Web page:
The best books to savour the history of Paris

The Books I Picked & Why

The Invention of Paris: A History in Footsteps

By Eric Hazan, David Fernbach

The Invention of Paris: A History in Footsteps

Why this book?

Hazan knows every nook and cranny of his city. He exults in the buildings and architecture, but his main subject is the people who wove the fabric of its diverse communities and their histories. He takes us on a historical journey that passes from the salons of the old aristocracy to the artisanal districts where popular, revolutionary activism was born. Hazan makes no attempt to conceal his left-wing sympathies, but he is equally at home admiring the Art Nouveau gems of the well-heeled 16th arrondissement as he is enjoying the vibrant, ethnically diverse northern districts of the city. Hazan’s love of the human life of Paris shines through.


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Les Miserables

By Norman Macafee, Victor Hugo, Lee Fahnestock

Les Miserables

Why this book?

At first sight, Les Misérables is undeniably a hefty and rather daunting novel, but any initial hesitation will soon dissipate. Set in the years after the Napoleonic Wars and culminating in the republican uprising of June 1832, Victor Hugo’s novel – written between 1845 and 1862 – explores the great questions of law, redemption, love, revolution, and the grinding poverty of his day. At the same time, Hugo delves into the Parisian past and evokes the cityscape, the streets, and the histories of some of its neighbourhoods. 

There is even a chapter on the Paris sewers, through which the hero Jean Valjean escapes, carrying the wounded Marius to safety.  Hugo gives medieval Paris similar treatment in Notre Dame de Paris – the Hunchback of Notre Dame


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Paris: The Biography of a City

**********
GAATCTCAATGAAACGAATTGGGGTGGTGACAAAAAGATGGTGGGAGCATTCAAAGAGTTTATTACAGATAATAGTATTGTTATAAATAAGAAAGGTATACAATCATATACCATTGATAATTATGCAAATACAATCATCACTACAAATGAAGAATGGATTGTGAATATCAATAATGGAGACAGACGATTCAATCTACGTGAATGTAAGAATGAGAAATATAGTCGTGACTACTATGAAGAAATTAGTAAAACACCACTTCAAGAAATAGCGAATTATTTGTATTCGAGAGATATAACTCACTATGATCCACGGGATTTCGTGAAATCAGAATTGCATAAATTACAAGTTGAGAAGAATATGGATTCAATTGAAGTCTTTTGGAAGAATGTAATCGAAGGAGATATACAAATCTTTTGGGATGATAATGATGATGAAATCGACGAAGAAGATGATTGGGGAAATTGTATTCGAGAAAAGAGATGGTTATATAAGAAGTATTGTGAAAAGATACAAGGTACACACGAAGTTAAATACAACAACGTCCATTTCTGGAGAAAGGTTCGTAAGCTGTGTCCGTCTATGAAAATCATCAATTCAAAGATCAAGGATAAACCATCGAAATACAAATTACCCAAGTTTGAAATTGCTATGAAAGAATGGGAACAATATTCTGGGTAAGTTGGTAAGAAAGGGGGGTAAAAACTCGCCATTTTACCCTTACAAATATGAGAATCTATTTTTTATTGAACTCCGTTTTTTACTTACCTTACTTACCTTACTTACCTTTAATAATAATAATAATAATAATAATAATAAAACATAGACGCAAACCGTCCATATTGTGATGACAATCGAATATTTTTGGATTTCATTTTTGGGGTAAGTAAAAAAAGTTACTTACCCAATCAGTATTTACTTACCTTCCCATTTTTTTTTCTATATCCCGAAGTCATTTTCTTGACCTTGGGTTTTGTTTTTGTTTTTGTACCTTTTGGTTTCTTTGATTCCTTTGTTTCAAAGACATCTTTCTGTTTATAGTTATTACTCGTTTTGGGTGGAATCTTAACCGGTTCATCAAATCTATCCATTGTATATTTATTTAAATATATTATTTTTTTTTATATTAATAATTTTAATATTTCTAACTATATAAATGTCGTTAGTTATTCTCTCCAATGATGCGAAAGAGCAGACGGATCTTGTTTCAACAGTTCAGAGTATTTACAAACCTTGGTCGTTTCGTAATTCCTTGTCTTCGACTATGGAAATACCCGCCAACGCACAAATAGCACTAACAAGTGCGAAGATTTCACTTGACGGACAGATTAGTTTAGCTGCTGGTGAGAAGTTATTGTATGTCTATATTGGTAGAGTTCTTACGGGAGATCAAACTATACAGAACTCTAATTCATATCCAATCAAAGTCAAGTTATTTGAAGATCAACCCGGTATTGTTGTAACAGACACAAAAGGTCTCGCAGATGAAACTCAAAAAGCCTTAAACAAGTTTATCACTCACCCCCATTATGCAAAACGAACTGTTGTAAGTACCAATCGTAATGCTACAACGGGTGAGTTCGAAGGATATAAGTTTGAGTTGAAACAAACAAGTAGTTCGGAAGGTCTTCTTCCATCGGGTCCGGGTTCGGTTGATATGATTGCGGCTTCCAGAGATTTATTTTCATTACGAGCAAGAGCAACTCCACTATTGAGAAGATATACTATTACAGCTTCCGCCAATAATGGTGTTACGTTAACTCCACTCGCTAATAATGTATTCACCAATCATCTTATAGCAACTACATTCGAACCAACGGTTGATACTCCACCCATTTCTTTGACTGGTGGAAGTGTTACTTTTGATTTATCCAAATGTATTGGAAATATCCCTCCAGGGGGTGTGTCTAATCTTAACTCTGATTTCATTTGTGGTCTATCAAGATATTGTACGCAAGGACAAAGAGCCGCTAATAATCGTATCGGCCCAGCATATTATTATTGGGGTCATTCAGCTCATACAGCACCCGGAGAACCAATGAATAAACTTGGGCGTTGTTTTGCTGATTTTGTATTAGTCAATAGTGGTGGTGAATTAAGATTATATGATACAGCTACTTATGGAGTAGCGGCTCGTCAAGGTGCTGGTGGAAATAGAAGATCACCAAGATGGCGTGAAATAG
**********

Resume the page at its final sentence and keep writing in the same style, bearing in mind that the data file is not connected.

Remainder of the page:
By Colin Jones

Paris: The Biography of a City

Why this book?

The subtitle Biography of a City disarmingly conceals the author’s success in telling the story of Paris while connecting it with the history of France as a whole. This history skilfully threads together the construction and growth of Paris as a city with its politics, its everyday life, and the humanity that has populated its streets and neighbourhoods. This is above all a well-paced narrative that captures the evolution of the city and its people – in turns turbulent, cultured, contentious, and refined.


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Parisians: An Adventure History of Paris

By Graham Robb

Parisians: An Adventure History of Paris

Why this book?

This ‘adventure history’ presents in a dazzlingly kaleidoscopic manner the city’s past since the years just before the Revolution of 1789. From a young Napoleon finding his way (and losing his virginity) in the 1780s to the author’s own explorations of the northern suburbs and the district of La Chapelle, this is far from being a conventional narrative. Instead, the story of Paris and its people is captured in snapshots: the shady police agent Eugène-François Vidocq hunting down criminals, the photographic skills of Charles Marville documenting old, disappearing Paris in the 1860s, the first Métro journey in 1900, Juliette Gréco’s arrest by the Gestapo during the Nazi occupation, an assassination attempt on Charles de Gaulle…

This is a history of Paris like no other.   


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Paris: Capital of the World

By Patrice Higonnet

Paris: Capital of the World

Why this book?

At first sight, the title evokes a certain Gallic hauteur, but it does not take long to see that this is simply a foretaste of the rich exploration of the myths of Paris – how the great city has been depicted, imagined, and perceived over time. This is the story of Paris as the capital of modernity, art, fashion, revolution, sex, pleasure, science, and crime. With writers, artists, poets, and visitors as witnesses, and lavishly illustrated, this is a colourful meander through the myths and illusions that have shaped the many images of Paris. 

Whatever the actual realities beneath these multiple faces, asks Higonnet at one point, ‘who could, in our culturally unanchored world, imagine life without this city?’    


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